The major concerns with high intake of EPA and DHA have been increased bleeding time, adverse effects related to immune function, lipid peroxidation and glucose homeostasis. EFSA concluded in 2012 that long-term supplemental intakes of 5 g/day of the n-3 LCPUFA do not raise safety concerns for adults with regard to an increased risk of spontaneous bleeding episodes or bleeding complications, or affect glucose homeostasis, immune function or lipid peroxidation. In 2011, VKM concluded that an intake n-3 LCPUFA up to 6.9 g/day was not associated with increased risk of any serious adverse events.

Some adverse health effects related to gastrointestinal function, including abdominal cramps, flatulence, eructation, vomiting and diarrhea have been reported, but seem to be associated with intake of an oily substance and not related specifically to EPA, DPA and/or DHA.

EPA:

In the report from 2012, EFSA concluded that 1.8 g/day of supplemental EPA does not raise safety concerns in adults. None of the included studies from our literature searches limited to 2012 and onwards have investigated bleeding complications. The dosages of EPA in the three included studies in this report range from 1.8 to 3.8 g/day for 12 weeks. The main endpoints in the studies included lipid peroxidation, inflammation biomarkers of cardiovascular diseases and no serious adverse events were found related to the main endpoints. In general, adverse events were described as gastrointestinal discomforts and not related to dosage.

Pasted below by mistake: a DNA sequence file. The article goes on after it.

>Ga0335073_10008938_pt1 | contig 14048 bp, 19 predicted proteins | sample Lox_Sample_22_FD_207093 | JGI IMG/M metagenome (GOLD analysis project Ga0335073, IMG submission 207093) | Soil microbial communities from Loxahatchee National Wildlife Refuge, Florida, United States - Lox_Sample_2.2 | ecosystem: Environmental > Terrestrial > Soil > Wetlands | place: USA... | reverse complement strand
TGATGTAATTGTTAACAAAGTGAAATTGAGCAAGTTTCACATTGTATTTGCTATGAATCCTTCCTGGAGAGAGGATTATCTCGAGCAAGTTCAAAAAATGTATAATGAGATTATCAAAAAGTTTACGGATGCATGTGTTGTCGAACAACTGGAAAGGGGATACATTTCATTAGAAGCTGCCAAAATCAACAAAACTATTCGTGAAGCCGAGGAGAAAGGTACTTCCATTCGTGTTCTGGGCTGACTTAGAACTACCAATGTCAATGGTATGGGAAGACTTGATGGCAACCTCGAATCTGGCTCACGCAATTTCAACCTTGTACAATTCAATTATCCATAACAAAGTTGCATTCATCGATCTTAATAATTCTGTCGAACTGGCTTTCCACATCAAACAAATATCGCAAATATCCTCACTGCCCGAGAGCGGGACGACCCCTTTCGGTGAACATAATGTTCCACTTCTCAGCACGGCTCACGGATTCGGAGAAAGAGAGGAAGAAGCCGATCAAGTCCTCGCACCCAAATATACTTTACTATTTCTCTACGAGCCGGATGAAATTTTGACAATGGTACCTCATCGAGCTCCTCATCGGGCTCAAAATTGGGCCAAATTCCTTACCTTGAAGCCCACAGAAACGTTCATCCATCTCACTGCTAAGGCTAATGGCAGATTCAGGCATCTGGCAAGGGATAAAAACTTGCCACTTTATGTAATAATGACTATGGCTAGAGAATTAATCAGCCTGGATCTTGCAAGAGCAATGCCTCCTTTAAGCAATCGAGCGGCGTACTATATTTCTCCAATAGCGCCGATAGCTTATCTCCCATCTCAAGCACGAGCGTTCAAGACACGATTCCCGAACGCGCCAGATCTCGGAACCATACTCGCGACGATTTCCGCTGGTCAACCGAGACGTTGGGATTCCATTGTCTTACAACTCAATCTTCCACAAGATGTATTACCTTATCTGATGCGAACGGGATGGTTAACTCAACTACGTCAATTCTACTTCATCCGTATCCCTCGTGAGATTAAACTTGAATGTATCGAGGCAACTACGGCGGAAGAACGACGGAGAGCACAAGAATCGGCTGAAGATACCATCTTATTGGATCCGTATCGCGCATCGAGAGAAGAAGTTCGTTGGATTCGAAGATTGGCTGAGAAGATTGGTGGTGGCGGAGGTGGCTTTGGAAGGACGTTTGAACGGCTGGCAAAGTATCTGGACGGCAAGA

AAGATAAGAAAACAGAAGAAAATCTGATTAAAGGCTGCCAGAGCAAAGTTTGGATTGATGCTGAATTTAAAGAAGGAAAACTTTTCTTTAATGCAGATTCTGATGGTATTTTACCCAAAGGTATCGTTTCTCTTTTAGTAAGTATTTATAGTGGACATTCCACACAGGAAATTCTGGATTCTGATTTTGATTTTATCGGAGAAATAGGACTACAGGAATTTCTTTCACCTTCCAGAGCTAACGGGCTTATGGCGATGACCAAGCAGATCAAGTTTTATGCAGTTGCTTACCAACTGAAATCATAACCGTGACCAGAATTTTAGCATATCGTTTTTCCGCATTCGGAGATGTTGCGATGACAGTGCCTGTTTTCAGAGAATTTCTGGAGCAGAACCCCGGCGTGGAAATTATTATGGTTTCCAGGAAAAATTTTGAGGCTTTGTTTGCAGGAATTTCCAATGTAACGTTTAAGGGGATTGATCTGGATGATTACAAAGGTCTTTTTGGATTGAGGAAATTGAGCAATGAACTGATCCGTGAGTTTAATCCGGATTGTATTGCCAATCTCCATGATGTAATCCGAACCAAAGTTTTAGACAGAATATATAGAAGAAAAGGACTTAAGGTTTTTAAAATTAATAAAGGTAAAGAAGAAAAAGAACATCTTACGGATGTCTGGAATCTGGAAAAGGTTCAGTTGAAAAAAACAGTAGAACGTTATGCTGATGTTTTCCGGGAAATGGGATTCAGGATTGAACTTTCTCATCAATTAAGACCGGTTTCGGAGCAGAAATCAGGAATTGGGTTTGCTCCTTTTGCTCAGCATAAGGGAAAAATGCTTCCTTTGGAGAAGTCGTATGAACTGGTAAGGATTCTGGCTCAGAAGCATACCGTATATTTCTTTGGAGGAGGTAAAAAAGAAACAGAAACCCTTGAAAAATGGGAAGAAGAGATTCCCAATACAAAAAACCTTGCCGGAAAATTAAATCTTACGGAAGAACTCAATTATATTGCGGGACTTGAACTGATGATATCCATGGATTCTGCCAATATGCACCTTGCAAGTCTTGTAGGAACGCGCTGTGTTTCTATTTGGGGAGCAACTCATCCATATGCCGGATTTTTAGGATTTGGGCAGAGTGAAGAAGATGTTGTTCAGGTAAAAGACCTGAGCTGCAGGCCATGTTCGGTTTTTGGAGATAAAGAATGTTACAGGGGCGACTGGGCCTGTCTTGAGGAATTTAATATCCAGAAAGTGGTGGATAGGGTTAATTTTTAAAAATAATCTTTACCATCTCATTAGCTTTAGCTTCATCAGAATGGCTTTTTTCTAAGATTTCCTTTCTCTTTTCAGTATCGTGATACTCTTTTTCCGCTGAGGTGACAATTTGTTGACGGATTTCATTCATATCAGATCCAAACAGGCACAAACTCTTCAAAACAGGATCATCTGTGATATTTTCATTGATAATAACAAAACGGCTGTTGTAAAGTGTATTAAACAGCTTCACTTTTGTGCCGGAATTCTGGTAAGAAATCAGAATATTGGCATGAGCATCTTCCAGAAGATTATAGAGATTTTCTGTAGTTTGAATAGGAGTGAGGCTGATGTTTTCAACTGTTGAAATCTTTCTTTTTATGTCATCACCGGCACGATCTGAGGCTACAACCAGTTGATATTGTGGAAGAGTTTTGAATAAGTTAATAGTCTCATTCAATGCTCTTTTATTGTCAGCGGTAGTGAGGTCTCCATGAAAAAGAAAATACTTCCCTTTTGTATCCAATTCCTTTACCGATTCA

Studies of longer duration are necessary before an intake above 1.8 g of EPA can be considered safe.

The Norwegian Scientific Committee for Food Safety (VKM) concludes that the specified doses of 1500, 1750, 1825 mg/day of EPA in food supplements are unlikely to cause adverse health effects in adults (≥18 years).

In 2012, EFSA did not make conclusions for children or adolescents for EPA. No new studies with EPA supplementation have been identified in children or adolescents after 2012, and therefore no risk assessment can be made for children (≥10 years) or adolescents.

DPA:

No dosage of DPA in food supplements can be evaluated due to lack of data.

DHA:

EFSA concluded that 1 g/day of supplemental DHA does not raise safety concerns for the general population (including children and adolescents). The dosages of DHA in the included trials in this report range from 1.0 to 3.6 g/day and the duration from five weeks to four years. Six out of seven studies have used dosages from 1 to 2 g DHA/day. The last study included up to 3.6 g DHA/day for four years and the age spanned from 7 to 31 years. The main endpoints in all studies included lipid peroxidation, inflammation, cognitive performance, blood pressure and biomarkers of cardiovascular diseases and no serious adverse events were found related to the main endpoints. In general, adverse events were described as gastrointestinal discomforts and not related to dosage. VKM therefore considers that the specified daily doses of DHA that moderately exceed 1 g per day (1050 and 1290 mg/day) are unlikely to cause adverse health effects in the general population including children ≥10 years and adolescents.

VKM concludes that the specified doses of 1050 and 1290 mg/day of DHA in food supplements are unlikely to cause adverse health effects in the general population including children (≥10 years), adolescents and adults (≥18 years).

Source: http://www.journalejnfs.com/index.php/EJNFS/article/view/27086